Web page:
The winner of The Moth Nature Writing Prize 2022
Judged by Max Porter

Postcards from a Fulmar by Genevieve Carver
Genevieve Carver’s poetry has been published in journals including MslexiaThe White ReviewThe NorthThe London MagazineMagma and Poetry News. Her first collection, A Beautiful Way to be Crazy (Verve Poetry Press, 2020), was based on a gig theatre production in collaboration with multi-instrumentalist live band The Unsung, and her pamphlet, Landsick, explores themes of connectivity and discord between humans and the natural world (Broken Sleep Books, forthcoming 2023). She’s currently Poet in Residence with the University of Aberdeen’s School of Biological Sciences, where she’s observing and writing in response to their work studying bottlenose dolphin, porpoise and harbour seals in the Moray Firth, as well as the fulmar colony on the uninhabited island of Eynhallow in Orkney.

‘Being chosen by Max Porter as the winner of The Moth Nature Writing Prize is huge for me – especially for work from my residency with the University of Aberdeen, as it highlights the important research they are doing into these incredible birds,  and shows what can happen when arts and sciences work together.’ Genevieve Carver

Judges comment: 
‘It’s such an interesting and surprising hybrid, which manages to be deeply funny and very sad at the same time, an unusual feat in both science writing and poetry, even more unusual when the two are blended. The ironic and the tender are perfectly fused, and formal innovations are cleverly tethered to meaning. Both the birds and the language were thrillingly ‒ and in unexpected ways ‒ alive in this piece.’ Max Porter 

Work by the following writers was also commended:
Susannah Dickey, Leah Naomi Green, Lance Larsen and Sammy Weaver

The winner of The Moth Nature Writing Prize 2021
Judged by Helen Macdonald

Cicadas by Arne Weingart 
Arne Weingart lives in Chicago with his family, where he is the principal of a graphic design firm specializing in architectural graphics and wayfinding. His poetry has been published widely in the US and he won the Robert Frost Foundation Poetry Prize in 2019. His collections include Levitation for Agnositcs, winner of the New American Press Poetry Prize, and Unpractical Thinking, winner of the Red Mountain Press Poetry Prize.
‘I don’t think of myself as a nature poet. Any poem (and to make the obvious argument, any work of art) aims to clarify something about how to be in the world. This is a problem uniquely designed for human consciousness and conspicuously not for what we are accustomed to regarding as nature. But we are in it and of it, conscious or not. We are both landscape and binoculars, viewer and viewed. I try to write from that shifting, unstable, vernacular middle ground, where the actual and the figurative collide. It’s thrilling to find an audience for this particular point of view, much less to win an award, get a handsome fistful of money and a week in France. I am eternally grateful, however much of eternity I have left in me.’ 
Judge’s comment:
‘For centuries, cicadas have been seen as emblems of insouciance and immortality,’ said Macdonald. ‘Where they occur, their eerie, periodic mass emergences mark the passage of time in our own lives. This poem is deft, surprising, quietly devastating; it speaks of the way we project our own lives into the lives of creatures around us, and how we see our own lives reflected back at us from the natural world. Strange and rich and poignant, it courses with death and love and wonder. I’m honoured to have read it and delighted to award it the prize.’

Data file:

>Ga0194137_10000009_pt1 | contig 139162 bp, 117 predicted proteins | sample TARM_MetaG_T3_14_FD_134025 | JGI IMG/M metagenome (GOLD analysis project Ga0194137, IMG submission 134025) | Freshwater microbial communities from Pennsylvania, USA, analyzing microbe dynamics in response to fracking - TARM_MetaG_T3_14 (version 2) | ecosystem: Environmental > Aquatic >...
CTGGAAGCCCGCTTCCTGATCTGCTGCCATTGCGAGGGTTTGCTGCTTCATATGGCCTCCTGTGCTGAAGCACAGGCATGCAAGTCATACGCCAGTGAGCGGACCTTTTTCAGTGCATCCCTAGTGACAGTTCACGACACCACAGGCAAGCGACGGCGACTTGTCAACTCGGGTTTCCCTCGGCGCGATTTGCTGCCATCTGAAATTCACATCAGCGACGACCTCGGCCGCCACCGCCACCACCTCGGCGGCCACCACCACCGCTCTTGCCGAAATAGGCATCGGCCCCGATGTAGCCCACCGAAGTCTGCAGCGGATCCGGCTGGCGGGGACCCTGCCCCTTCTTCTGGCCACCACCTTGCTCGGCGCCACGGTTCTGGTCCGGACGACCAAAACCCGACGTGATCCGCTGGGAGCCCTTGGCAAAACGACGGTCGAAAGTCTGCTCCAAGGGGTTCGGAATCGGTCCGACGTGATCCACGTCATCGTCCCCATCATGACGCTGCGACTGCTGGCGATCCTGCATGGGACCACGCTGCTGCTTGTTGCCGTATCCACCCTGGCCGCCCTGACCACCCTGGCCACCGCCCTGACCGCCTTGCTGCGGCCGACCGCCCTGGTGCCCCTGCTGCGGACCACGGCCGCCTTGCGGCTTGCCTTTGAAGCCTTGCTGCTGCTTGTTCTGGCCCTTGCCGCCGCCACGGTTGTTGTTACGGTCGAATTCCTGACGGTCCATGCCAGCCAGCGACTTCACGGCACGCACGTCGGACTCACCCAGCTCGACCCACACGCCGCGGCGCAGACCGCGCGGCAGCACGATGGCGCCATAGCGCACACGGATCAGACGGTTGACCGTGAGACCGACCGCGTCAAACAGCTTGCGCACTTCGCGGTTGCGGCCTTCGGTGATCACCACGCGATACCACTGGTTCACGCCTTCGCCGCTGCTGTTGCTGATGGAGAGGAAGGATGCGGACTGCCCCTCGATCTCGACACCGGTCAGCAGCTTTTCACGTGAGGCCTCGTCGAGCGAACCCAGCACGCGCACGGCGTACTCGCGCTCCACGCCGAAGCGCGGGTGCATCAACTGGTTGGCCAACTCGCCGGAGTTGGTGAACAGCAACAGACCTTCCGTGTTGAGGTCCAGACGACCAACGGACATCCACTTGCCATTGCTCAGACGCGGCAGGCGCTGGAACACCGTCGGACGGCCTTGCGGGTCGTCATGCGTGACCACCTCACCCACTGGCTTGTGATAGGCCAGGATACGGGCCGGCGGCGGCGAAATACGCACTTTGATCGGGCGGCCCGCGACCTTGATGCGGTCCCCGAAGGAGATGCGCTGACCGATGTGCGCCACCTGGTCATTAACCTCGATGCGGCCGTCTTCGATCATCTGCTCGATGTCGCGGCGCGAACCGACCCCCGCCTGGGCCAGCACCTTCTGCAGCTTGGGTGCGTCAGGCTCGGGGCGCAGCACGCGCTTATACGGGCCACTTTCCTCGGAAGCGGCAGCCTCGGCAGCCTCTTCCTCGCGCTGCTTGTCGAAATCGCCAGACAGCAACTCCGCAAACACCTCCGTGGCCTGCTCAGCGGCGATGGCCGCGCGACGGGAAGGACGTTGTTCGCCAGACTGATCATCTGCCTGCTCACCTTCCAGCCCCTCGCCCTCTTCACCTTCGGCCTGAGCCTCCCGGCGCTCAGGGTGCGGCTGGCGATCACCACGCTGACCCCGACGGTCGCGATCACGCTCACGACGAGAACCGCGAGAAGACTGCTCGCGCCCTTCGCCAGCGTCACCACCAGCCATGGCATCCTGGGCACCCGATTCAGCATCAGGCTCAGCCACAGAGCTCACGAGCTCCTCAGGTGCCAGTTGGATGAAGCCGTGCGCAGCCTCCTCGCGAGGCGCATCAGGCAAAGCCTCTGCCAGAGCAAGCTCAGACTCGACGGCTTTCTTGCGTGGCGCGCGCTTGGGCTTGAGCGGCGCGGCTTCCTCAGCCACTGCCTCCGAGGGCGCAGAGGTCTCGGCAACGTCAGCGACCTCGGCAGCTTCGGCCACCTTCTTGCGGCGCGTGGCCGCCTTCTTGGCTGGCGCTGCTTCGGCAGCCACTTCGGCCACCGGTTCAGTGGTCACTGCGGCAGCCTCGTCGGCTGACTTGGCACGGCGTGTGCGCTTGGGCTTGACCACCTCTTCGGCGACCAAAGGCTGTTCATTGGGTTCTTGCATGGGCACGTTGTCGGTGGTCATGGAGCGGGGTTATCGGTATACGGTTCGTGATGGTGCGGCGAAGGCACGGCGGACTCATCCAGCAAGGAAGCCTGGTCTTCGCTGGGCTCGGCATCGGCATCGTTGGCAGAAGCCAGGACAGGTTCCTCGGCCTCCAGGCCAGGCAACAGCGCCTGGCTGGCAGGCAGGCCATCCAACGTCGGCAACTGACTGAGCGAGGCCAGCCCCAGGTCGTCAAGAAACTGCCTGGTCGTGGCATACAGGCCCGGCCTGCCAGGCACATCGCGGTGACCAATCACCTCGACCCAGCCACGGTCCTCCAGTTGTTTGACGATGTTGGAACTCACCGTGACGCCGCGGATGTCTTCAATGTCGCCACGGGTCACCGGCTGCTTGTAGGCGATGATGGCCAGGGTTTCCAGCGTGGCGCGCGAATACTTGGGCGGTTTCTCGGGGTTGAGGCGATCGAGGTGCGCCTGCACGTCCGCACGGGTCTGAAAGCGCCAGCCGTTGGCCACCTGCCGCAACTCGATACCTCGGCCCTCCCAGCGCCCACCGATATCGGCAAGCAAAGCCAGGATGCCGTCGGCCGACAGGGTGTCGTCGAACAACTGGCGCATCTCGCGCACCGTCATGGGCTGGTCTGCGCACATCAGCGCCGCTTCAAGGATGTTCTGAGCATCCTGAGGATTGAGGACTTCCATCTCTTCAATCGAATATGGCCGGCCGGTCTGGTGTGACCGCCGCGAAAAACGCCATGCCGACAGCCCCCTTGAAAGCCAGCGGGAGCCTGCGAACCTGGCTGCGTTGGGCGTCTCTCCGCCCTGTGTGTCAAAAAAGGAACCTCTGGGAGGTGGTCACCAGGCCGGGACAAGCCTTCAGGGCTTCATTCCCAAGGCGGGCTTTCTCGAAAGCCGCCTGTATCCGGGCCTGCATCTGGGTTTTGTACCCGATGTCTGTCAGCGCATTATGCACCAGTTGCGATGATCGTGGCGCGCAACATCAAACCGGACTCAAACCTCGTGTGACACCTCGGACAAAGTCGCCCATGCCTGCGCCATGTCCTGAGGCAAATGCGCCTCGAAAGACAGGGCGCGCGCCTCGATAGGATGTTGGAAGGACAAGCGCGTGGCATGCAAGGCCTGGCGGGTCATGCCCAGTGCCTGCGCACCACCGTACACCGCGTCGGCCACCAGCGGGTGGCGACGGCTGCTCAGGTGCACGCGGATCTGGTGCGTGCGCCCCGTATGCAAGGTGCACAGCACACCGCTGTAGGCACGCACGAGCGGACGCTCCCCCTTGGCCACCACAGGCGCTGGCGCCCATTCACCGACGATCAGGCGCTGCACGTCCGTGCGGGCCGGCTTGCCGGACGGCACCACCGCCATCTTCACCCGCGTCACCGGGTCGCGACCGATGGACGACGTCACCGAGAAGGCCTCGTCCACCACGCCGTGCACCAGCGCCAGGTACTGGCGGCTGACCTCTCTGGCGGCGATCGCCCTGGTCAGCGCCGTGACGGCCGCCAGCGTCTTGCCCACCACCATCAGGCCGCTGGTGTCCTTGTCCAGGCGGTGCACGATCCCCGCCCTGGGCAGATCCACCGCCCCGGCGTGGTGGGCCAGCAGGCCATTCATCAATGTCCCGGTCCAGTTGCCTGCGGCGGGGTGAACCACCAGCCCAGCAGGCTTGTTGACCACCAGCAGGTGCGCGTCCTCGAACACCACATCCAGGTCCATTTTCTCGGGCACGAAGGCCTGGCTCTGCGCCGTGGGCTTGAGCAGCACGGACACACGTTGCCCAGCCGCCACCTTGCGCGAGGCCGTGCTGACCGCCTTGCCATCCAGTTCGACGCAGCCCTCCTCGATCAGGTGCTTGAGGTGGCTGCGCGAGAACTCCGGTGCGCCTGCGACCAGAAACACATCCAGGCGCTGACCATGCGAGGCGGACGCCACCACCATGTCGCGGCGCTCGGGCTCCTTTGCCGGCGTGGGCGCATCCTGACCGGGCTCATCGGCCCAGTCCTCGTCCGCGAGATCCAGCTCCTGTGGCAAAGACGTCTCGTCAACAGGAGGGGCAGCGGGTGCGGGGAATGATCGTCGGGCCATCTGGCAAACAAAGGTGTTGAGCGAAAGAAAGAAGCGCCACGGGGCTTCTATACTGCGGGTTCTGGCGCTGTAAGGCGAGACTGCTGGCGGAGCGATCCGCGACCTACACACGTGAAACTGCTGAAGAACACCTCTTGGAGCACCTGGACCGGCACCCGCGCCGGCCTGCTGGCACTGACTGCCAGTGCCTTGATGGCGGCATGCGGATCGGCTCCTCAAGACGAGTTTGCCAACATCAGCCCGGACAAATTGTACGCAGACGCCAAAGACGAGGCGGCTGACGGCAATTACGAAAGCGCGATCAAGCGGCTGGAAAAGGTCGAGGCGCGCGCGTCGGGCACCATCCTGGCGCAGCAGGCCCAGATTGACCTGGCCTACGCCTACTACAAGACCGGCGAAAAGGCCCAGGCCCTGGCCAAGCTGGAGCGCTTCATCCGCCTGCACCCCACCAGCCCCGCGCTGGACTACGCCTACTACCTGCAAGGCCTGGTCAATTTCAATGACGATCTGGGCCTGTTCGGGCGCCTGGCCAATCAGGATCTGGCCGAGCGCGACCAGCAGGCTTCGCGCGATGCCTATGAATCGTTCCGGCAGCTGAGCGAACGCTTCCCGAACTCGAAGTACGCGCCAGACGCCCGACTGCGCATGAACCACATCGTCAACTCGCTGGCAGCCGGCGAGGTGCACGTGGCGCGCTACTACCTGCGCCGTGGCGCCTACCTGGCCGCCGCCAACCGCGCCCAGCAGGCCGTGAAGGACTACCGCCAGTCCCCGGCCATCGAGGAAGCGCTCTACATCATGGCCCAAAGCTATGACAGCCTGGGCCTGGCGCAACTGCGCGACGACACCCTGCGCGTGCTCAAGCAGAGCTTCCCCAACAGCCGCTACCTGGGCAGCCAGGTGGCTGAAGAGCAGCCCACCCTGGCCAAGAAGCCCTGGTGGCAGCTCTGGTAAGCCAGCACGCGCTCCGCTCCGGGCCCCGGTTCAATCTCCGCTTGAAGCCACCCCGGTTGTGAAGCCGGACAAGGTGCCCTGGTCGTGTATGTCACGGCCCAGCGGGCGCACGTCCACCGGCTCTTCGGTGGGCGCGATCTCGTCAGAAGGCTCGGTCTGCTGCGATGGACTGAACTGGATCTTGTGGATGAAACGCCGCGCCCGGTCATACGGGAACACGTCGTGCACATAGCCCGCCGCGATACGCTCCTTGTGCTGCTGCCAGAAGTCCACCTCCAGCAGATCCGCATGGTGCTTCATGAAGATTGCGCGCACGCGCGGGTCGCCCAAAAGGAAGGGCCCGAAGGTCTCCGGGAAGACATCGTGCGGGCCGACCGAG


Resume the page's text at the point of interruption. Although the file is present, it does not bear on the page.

You can read Cicadas in the Irish Times online as well as in issue 47 of The Moth.

The winner of The Moth Nature Writing Prize 2020
Judged by Richard Mabey

Echolocate: A Bat Noctuary by Sammy Weaver 
Sammy Weaver has just completed an MA in Creative Writing at Manchester Metropolitan University and is currently collaborating with a composer to explore the theme of reemergence. She also recently won the Leeds Peace Poetry Competition 2020, judged by Zaffar Kunial.  
‘I first encountered the magic of a bat detector whilst on a writing course led by Pascale Petit and David Morley at Tŷ Newydd in North Wales. After moving onto a narrowboat last year, I soon discovered that canals are great feasting “grounds” for hungry bats. I spent many evenings during lockdown listening to the bat detector, trying to translate into words the strange sounds of their echolocation. Inspired by Sean Borodale’s site-specific poems, I wrote a lot of “Echolocate: A Bat Noctuary” in the moment of listening. I was surprised by the jumble of biography, lyric and prose that resulted. This form of diary-style nature writing is a new venture for me, so I was amazed to receive a phone call from Rebecca O’Connor saying I had won! It gives me so much confidence and it is wonderful to have my writing out there and enjoyed by others. Who knows, maybe it’ll even inspire some bat detecting.’ 
Judge’s comment:
‘This is a finely observed piece about bat behaviour, set lightly but tellingly against a backcloth of social crisis and personal resettlement. I was especially impressed by the writer’s pushing of language to its limits to try and capture a world where movement is complex geometry and seeing is hearing. It conjures up the otherness of the natural world, but also that we inhabit the same spaces, so the hard task of understanding is imperative.’
You can read Echolocate in the Irish Times online as well as in issue 43 of The Moth.
Work by the following writers was also commended:
Sicelo Mbatha, Alyson Hallett and Meredith Jelbart




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